What "Smile Time," and the resultant iconolatry, has reminded me most of all is an anecdote I heard back in my college days. My friend Ben (who has an LJ if not any entries as [livejournal.com profile] beastlydead) was an intern one summer through a program run by, I think, the American Society of Magazine Editors. Every week or so, all the interns at all the various magazines would meet for a lunch at which they'd hear some big journalistic wheel speak. At one such lunch, the guest of honor was the editor for the publishing branch of the Children's Television Workshop, which put out a Sesame Street magazine. (I think I may have subscribed to this magazine as a child; I clearly remember receiving magazines associated with both The Electric Company and 3-2-1 Contact.) After the editor finished speaking, the floor was opened for questions. Ben immediately raised his hand.

"I know you must get asked this a lot . . . " Ben started.

"No," said the editor. "Bert and Ernie are not lovers. They're just good friends."

After the collected interns finished laughing, the editor said, "I'm sorry, that was rude of me. What was your question?"

To which Ben could reply only, "Um, that was my question."
[livejournal.com profile] bonibaru points out this exciting tidbit from [livejournal.com profile] news:
Invite codes
We've always wanted to remove invite codes but it's a big, scary change, so we've been slow about it. Since we initially added them, though, we've added: screened comments, moderated communities, anti-spam-bot protection, community invites, and a few other anti-abuse measures. The final one we've been working on (if you follow lj_dev) is human tests: making users recognize a blurry word or distorted audio file before they can create a new account. This ensures accounts are made by humans and not spambots (which can't read blurry stuff or understand muddled audio). Anyway, we're rushing to finish that, and then the plan is to remove invite codes tomorrow or Friday morning. (the commercials gave us good motivation to finish by then)

But... we know people are divided on this issue, some wanting LiveJournal all open, and some wanting to keep it exclusive. Also, some people value their invite code collection, and would be offended if we devalued it by making them obsolete.

So, we have a plan. Users will be able to join LiveJournal without an invite code and have a "trial account" for 30 days. Trial accounts are identical to free accounts, except that after 30 days they won't be able to make new posts or comments unless they're either invited to stay by an existing user (with an invite code) or pay for a paid account. Paid accounts expire to free accounts (not trial accounts), so we're not forcing anybody to keep paying if they don't want the paid bonus stuff. Hopefully this is a fair compromise.
I am all for the prospect of LJ being a less exclusive district (though with more than a million and a half LJs out there, I'm not sure what exclusivity it can really claim); however, I am already a little nostalgic for the soon-to-be-bygone era of the invite code. I fondly recall the fawning letter I sent to [livejournal.com profile] masqthephlsphr begging for my code. I have always taken pride in being having secured such an illustrious forebear (and I appreciate that she forbears from publicly expressing her disappointment in my paucity of updates); I am similarly prideful when I regard my own spawnling, though I wish his user name were as mellifluous as his writing (atpo_tch would be a little less easily rhymed). I will miss this self-selected genealogy (so much more rewarding and dare I say revealing than my real genealogy, which shows me to be the descendant of cultists and confederates), this tracing of intellectual bloodlines, this record of the ties and bonds of friendship. Plus, I've been hoarding up the 6 invite codes I have left for a special occasion, when I could have been trading them for cigarettes.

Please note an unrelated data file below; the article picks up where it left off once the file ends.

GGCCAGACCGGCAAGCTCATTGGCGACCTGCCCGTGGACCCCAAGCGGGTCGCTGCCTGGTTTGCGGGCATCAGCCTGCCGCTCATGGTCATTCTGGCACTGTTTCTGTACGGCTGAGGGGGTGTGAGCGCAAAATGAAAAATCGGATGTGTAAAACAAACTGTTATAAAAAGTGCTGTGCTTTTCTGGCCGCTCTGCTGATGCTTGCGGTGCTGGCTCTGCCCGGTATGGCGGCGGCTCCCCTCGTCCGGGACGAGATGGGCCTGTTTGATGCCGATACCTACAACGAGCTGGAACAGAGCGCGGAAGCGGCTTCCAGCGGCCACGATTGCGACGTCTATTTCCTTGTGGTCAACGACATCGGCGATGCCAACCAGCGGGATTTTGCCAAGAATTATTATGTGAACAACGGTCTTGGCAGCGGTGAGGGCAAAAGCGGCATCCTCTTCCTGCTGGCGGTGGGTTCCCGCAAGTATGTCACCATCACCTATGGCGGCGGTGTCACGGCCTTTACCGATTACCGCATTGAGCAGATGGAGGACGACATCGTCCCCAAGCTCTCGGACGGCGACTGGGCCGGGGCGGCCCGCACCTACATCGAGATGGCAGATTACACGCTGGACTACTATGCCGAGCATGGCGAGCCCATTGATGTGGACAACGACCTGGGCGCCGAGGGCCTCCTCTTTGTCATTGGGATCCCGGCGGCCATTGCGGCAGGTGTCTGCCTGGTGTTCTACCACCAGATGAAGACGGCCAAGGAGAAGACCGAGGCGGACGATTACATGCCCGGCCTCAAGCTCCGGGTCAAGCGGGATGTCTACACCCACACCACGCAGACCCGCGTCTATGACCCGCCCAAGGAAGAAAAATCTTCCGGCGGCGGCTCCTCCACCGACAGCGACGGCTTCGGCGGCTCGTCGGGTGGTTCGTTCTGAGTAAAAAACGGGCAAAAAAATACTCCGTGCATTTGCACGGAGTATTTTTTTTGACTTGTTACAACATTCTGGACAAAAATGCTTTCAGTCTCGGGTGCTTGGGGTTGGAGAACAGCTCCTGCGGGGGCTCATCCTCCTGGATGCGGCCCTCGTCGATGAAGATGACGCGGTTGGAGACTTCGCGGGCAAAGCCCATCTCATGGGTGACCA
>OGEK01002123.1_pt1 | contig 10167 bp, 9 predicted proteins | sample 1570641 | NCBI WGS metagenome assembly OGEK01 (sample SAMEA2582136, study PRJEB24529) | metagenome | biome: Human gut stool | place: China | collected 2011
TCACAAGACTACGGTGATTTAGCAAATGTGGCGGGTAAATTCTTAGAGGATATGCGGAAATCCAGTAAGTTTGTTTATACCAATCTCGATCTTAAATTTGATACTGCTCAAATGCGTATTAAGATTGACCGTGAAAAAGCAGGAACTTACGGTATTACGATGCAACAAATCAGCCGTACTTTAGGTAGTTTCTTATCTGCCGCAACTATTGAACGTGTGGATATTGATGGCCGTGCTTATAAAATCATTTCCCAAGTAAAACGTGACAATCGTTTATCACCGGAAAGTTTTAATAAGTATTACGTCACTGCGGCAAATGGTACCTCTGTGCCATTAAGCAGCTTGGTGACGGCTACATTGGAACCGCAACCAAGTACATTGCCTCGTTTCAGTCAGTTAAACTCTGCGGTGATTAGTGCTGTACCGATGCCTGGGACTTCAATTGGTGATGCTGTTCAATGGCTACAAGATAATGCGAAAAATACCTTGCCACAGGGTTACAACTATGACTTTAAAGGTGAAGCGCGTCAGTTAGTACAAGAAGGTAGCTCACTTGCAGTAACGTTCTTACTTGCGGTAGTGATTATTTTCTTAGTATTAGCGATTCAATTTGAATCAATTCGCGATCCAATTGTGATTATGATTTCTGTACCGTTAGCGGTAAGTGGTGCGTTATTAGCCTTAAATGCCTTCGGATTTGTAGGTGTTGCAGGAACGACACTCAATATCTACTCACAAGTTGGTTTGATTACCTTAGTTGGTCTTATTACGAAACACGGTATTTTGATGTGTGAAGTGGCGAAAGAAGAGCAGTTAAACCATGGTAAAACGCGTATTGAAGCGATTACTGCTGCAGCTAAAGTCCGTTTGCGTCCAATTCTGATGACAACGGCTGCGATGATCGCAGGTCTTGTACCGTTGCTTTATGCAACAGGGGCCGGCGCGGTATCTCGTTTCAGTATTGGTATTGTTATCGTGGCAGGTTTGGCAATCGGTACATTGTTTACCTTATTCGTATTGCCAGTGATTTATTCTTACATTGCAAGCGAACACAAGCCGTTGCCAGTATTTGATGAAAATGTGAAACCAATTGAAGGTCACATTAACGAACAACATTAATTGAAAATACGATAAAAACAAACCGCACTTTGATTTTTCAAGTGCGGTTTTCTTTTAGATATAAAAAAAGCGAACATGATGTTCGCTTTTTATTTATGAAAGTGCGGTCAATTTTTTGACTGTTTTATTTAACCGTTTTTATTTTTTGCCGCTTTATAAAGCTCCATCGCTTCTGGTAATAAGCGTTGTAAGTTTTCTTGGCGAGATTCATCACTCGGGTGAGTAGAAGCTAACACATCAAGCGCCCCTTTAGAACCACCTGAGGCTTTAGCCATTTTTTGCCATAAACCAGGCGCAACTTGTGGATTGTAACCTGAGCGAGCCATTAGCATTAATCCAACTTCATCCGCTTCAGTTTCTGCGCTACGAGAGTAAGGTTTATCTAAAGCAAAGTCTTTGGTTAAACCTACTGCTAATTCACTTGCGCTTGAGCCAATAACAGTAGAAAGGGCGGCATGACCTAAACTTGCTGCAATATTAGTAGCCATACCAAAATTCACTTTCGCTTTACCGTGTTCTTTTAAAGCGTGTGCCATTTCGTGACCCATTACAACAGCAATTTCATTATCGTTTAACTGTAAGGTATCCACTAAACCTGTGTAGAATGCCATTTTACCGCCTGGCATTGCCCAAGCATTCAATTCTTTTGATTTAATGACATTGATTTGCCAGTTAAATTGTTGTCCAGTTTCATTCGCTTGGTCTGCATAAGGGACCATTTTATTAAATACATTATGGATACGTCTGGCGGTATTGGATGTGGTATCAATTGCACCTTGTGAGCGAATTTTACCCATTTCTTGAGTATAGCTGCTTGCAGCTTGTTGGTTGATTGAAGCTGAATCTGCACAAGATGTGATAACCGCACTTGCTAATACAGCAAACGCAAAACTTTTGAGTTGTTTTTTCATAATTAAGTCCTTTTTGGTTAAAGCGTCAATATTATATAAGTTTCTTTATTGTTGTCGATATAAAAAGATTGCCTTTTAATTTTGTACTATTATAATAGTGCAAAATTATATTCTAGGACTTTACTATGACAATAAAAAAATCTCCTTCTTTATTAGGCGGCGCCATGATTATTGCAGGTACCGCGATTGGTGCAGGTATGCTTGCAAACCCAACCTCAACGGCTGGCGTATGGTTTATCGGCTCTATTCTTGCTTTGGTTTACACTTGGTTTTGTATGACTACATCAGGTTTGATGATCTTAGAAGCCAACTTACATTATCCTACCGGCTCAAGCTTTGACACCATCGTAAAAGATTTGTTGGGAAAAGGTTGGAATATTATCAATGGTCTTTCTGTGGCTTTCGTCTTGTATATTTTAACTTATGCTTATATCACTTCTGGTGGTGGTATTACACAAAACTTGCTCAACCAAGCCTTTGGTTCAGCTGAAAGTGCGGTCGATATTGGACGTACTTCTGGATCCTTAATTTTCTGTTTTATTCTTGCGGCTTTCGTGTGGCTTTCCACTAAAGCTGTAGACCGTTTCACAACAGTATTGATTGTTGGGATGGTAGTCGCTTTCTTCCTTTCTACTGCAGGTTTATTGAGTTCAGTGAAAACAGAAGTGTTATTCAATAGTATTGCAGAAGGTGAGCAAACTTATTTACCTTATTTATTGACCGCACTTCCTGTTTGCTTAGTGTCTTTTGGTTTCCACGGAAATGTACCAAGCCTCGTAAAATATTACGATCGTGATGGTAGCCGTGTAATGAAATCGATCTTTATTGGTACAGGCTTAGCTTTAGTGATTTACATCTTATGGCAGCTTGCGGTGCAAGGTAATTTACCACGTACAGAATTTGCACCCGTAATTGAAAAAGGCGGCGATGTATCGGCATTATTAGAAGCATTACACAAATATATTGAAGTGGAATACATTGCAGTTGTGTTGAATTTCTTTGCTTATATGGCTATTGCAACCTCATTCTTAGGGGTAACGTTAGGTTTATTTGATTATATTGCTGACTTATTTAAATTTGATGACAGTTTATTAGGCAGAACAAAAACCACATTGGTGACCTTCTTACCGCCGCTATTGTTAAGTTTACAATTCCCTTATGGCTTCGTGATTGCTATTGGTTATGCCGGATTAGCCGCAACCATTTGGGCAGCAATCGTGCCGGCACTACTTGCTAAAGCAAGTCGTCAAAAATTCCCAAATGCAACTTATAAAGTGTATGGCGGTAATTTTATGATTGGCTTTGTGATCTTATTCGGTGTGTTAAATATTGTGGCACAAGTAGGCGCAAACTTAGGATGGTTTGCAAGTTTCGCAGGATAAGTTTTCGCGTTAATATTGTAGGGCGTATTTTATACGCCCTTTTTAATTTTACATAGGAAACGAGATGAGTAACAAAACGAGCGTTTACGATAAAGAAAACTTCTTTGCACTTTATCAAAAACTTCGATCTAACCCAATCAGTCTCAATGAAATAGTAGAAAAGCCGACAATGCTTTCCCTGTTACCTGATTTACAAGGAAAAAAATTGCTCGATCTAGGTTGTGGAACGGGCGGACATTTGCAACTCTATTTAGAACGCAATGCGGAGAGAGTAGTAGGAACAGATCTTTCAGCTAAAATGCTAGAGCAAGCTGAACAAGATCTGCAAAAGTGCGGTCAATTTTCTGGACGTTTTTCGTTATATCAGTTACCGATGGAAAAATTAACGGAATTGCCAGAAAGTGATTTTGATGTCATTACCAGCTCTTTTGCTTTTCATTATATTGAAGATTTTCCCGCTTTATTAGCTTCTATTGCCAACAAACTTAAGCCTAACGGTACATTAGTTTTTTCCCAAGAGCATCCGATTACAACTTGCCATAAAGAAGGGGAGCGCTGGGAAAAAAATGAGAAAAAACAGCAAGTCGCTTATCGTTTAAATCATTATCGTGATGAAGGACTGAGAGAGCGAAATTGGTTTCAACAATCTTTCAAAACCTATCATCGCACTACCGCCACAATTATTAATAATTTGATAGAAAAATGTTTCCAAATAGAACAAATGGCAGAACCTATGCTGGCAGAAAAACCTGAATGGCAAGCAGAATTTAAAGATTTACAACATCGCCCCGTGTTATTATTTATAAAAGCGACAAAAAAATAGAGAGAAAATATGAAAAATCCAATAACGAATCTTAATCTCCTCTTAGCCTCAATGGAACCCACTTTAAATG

But there is still some time left! I can still have the spawnage of my dreams! And, seeing one of my favorite posters, after much too long an absence, drop by the board, I can't help but reflect that [livejournal.com profile] matching_mole would be a pretty sight indeed. Not to mention [livejournal.com profile] mundusmundi, [livejournal.com profile] padawan_dedalus, [livejournal.com profile] brooklyn_cjl, or even darby_with_an_epee_and_a_phd_in_biology. Not to mention that with the success I've had with finding some of my college friends here on LJ, I hope to see benjamin_christopher_strong before too long.

So the window of opportunity to become my spawn stands still slightly ajar; whether it will admit a balmy breeze or a chill wind I cannot say. If anyone is interested, drop me a note.

***

One more thing about this new policy. I foresee a small problem with the new regime: since users with trial accounts will be blocked from posting new entries and new comments after 30 days, they effectively have one month to kowtow to and curry favor with users with spare invite codes. I envision LJ becoming a place of great obsequiousness around the middle of January. Indeed, should there be a flood of new users, we might soon have a drought of invite codes. And once you're blocked from making new comments, how can you beg for a code?
R.I.P., Professor Shenton.

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April 2009